I'd love to see people who see these problems and are willing to test out patches to fix it. But in parallel with that, I definitely want the 2.2.x "disable auto-DMA" thing for the big public. We can enable it later if some patch does seem to fix it for good.

Vojtech had no problem with this, and proposed:

Alan's IDE patch for 2.2 kills autodma on ALL VIA chipsets. That's because all VIA chipsets starting from vt82c586 to vt82c686b (UDMA100), share the same PCI ID.

Would you prefer to filter just vt82c586 and vt82c586a as the comment in Alan's code says or simply unconditionally kill autodma on all of VIA chipsets, as Alan's code does?

Linus replied, "for 2.4.1, I'd rather have the patch to just do the same as 2.2.x. We can figure it out better when we get a better idea of exactly what the bug is, and whether there is some other work-around, and whether it is 100% certain that it is just those two controllers (maybe the other ones are buggy too, but the 2.2.x tests basically cured their symptoms too and peopl ehaven't reported them because they are "fixed")." Vojtech posted a short patch, but then Stephen Clark objected, "This sucks! I have had several systems with VIA chipsets and have never had any problems. Currently I am running a SOYO K6-2 system with UDMA 33 and a SOYO K-7 system with both UDMA-33 and UDMA-66 with not problems. How do we know that there is not some related hardware problem, (cable, power supply, etc ) with the systems that reported problems? What percentage of people are running OK VS those that are not? Now everybody with a VIA chipset is going to be punished!"

There was no reply.

7. LVM Cleanup

12�Jan�2001�-�16�Jan�2001 (7 posts) Archive Link: "*** ANNOUNCEMENT *** LVM 0.9.1 beta1 available at www.sistina.com"

Topics: Disk Arrays: LVM, Ioctls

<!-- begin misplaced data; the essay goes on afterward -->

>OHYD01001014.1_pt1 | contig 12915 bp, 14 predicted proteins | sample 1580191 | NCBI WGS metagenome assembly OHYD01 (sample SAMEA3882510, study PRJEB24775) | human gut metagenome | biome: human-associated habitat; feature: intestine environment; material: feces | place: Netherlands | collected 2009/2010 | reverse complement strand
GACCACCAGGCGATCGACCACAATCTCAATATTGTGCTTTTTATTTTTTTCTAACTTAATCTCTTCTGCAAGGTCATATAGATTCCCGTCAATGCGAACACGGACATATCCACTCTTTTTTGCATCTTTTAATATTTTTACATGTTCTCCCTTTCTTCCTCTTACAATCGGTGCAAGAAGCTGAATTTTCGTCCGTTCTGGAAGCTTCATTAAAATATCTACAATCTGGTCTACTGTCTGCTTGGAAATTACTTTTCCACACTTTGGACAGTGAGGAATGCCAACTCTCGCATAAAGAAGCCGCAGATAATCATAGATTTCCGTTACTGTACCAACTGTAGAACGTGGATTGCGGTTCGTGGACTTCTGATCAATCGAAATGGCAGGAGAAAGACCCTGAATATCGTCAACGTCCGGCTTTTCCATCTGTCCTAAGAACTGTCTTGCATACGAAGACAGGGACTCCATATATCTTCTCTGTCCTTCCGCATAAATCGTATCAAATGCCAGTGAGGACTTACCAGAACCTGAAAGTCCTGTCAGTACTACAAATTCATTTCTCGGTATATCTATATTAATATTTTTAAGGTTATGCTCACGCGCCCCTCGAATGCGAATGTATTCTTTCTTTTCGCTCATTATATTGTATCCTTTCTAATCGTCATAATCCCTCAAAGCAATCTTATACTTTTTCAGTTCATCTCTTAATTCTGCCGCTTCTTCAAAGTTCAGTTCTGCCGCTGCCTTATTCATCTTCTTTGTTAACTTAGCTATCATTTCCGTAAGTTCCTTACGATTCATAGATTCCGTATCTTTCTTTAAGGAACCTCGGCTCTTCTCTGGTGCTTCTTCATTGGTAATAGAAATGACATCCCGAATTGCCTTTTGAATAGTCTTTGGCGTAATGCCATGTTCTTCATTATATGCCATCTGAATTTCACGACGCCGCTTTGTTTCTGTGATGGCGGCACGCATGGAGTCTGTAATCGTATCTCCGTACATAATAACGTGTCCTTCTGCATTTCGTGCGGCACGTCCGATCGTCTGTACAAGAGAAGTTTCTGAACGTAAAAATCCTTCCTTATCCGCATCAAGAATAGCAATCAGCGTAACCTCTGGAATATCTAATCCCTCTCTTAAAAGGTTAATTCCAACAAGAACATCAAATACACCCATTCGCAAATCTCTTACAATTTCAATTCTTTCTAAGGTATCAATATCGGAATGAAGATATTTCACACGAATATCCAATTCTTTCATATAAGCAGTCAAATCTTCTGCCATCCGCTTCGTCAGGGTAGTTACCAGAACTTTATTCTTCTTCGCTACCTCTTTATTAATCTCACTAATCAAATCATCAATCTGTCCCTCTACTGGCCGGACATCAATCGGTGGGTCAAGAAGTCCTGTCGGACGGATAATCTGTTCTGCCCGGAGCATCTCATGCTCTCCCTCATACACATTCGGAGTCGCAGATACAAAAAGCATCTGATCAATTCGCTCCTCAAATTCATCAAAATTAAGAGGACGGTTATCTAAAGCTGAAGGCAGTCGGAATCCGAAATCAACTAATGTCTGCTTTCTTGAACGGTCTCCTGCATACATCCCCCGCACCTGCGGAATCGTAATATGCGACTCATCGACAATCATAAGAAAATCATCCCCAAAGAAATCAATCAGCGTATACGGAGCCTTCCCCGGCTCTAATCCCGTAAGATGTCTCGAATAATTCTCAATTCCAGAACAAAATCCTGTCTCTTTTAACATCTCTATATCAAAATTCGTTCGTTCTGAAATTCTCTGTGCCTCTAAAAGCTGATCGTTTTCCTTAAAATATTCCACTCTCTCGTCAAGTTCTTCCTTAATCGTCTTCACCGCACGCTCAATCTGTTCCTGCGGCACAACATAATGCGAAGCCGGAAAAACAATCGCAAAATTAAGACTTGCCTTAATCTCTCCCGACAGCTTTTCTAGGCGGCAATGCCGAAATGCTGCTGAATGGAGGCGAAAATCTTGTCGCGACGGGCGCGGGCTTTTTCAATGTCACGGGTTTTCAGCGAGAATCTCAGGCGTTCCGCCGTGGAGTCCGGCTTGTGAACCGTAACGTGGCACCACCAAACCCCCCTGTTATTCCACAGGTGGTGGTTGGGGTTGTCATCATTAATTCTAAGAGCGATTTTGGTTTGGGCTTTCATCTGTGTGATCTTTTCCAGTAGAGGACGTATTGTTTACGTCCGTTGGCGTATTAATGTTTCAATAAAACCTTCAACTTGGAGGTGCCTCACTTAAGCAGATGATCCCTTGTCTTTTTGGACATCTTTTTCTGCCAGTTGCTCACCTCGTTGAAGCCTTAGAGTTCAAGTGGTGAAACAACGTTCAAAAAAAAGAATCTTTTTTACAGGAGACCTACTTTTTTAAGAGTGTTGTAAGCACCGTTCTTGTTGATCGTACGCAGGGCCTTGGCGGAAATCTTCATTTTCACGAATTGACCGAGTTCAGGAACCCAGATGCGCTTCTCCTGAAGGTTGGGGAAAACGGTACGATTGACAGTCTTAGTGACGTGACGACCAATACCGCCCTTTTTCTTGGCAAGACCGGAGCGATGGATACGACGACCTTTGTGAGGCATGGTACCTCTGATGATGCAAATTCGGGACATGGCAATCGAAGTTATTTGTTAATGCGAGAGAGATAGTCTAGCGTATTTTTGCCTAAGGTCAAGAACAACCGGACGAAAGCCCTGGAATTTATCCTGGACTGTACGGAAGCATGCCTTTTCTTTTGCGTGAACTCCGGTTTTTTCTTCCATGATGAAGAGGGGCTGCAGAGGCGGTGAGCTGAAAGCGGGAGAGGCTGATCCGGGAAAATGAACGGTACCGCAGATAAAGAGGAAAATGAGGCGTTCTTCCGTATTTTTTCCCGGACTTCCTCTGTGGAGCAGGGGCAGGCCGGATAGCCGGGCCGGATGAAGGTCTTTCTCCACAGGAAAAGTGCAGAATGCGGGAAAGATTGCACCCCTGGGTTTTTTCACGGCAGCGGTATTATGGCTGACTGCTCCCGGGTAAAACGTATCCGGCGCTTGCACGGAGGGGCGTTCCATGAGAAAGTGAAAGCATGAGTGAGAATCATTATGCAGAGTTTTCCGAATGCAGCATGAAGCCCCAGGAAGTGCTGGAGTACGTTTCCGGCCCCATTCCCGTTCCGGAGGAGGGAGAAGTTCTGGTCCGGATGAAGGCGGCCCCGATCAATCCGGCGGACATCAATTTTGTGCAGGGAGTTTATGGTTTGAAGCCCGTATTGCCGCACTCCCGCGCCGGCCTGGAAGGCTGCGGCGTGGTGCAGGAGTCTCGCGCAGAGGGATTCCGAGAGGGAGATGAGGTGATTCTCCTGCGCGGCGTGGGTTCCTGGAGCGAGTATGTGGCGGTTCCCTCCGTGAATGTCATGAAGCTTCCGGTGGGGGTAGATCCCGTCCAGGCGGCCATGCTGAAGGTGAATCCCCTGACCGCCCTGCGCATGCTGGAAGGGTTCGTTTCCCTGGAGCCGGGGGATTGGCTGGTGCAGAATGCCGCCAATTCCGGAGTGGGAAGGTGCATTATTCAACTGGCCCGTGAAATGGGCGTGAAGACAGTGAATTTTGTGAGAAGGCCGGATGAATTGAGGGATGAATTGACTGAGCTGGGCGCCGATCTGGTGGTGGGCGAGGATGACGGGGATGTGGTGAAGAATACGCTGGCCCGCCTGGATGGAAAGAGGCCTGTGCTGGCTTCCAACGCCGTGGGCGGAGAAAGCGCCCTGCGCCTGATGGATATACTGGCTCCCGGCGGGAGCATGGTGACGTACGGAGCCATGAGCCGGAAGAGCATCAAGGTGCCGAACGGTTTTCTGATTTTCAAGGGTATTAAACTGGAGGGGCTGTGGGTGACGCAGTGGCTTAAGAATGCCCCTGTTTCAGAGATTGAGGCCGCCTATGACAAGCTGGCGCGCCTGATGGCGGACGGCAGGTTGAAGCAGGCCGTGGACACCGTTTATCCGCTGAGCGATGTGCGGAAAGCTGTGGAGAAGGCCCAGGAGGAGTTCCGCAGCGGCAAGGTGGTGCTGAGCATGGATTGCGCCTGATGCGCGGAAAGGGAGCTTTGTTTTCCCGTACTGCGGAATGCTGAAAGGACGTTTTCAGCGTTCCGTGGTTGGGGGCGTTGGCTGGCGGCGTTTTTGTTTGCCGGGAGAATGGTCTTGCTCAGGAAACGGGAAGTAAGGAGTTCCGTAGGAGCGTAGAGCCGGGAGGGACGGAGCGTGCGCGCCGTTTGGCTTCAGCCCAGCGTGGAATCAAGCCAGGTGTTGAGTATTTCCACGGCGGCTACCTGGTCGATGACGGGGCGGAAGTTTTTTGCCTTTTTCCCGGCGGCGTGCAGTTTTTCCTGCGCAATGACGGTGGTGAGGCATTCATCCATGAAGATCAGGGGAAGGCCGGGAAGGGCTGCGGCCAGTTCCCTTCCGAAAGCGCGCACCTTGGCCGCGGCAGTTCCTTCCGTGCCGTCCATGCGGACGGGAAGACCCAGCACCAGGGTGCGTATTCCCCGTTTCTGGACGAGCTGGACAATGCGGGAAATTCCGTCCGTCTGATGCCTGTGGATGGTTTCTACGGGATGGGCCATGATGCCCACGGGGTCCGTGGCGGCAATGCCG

People: Andreas Dilger,�Patrick Caulfield,�Anton Blanchard,�Heinz Mauelshagen,�Christoph Hellwig

Heinz Mauelshagen announced Linux Logival Volume Manager version 0.9.1 beta1 at http://www.sistina.com/, and asked for all feedback to go to linux-lvm@sistina.com. Anton Blanchard took a look at arch/sparc64/kernel/ioctl32.c in the 2.4 tree, and pointed out some ugly hacks required by LVM due to some messiness in the ioctl interface. He asked if it would be possible to clean up that code; Andreas Dilger took a look at the file, retched into his hand, and asked why such code was needed. "It may in fact be damaging," he advised, "because I don't know if any of the LVM developers even know it is there, and surely it will be out of sync..."

Anton Blanchard and Christoph Hellwig gave some technical explanation, and at one point Patrick Caulfield said to Christoph, "If you're prepared to do the work we'd be glad to accept the patch - please send it to me or the list so I can check over it before committing it. As we don't have an UltraSPARC available for testing it's probably better done by someone who does !"

8. 2.4 Interactivity On Low-End Systems

14�Jan�2001�-�15�Jan�2001 (3 posts) Archive Link: "2.4.0-ac9 works, but slower and swappier"

People: Mark Orr,�Marcelo Tosatti

Mark Orr tried 2.4.0-ac9 for a day or so on his Pentium 100MHz, 16M RAM system, and reported really bad responsiveness. He gave a brief description, saying, "it really seems to bog down with anything heavy in memory. Netscape seems to really drag, and any Java applets I encounter positively crawl -- you can see the individual widgets being drawn." He added that with 2.4.0-ac4, speed had been much more acceptable. Marcelo Tosatti gave a link to a patch, and Mark replied that this was a very decisive fix. The system reacted pretty much as it had with -ac4, maybe even a little better.

9. Test Suites

14�Jan�2001 (2 posts) Archive Link: "Article: Using test suites to test the new kernel"

People: Michael D. Crawford,�David D.W. Downey

Michael D. Crawford announced:

I've written a brief article on the topic of using test suites to test new linux kernels.

It is my hope that anyone who wants to play with the new kernels will try out some of these suites, not just people doing a formal QA process, so that more coverage of configurations can be achieved.

Using Test Suites to Validate the Linux Kernel http://linuxquality.sunsite.dk/articles/testsuites/

I cover the use of suites that test the correct functioning of applications (for example, language compliance tests for Python and Kaffe's Java implementation) as well as test suites aimed directly at testing Linux itself.

Links to five different packages with test suites are given. I'd appreciate hearing of any more that you know about.

I also appreciate your comments on how I can improve the article. This is a first draft.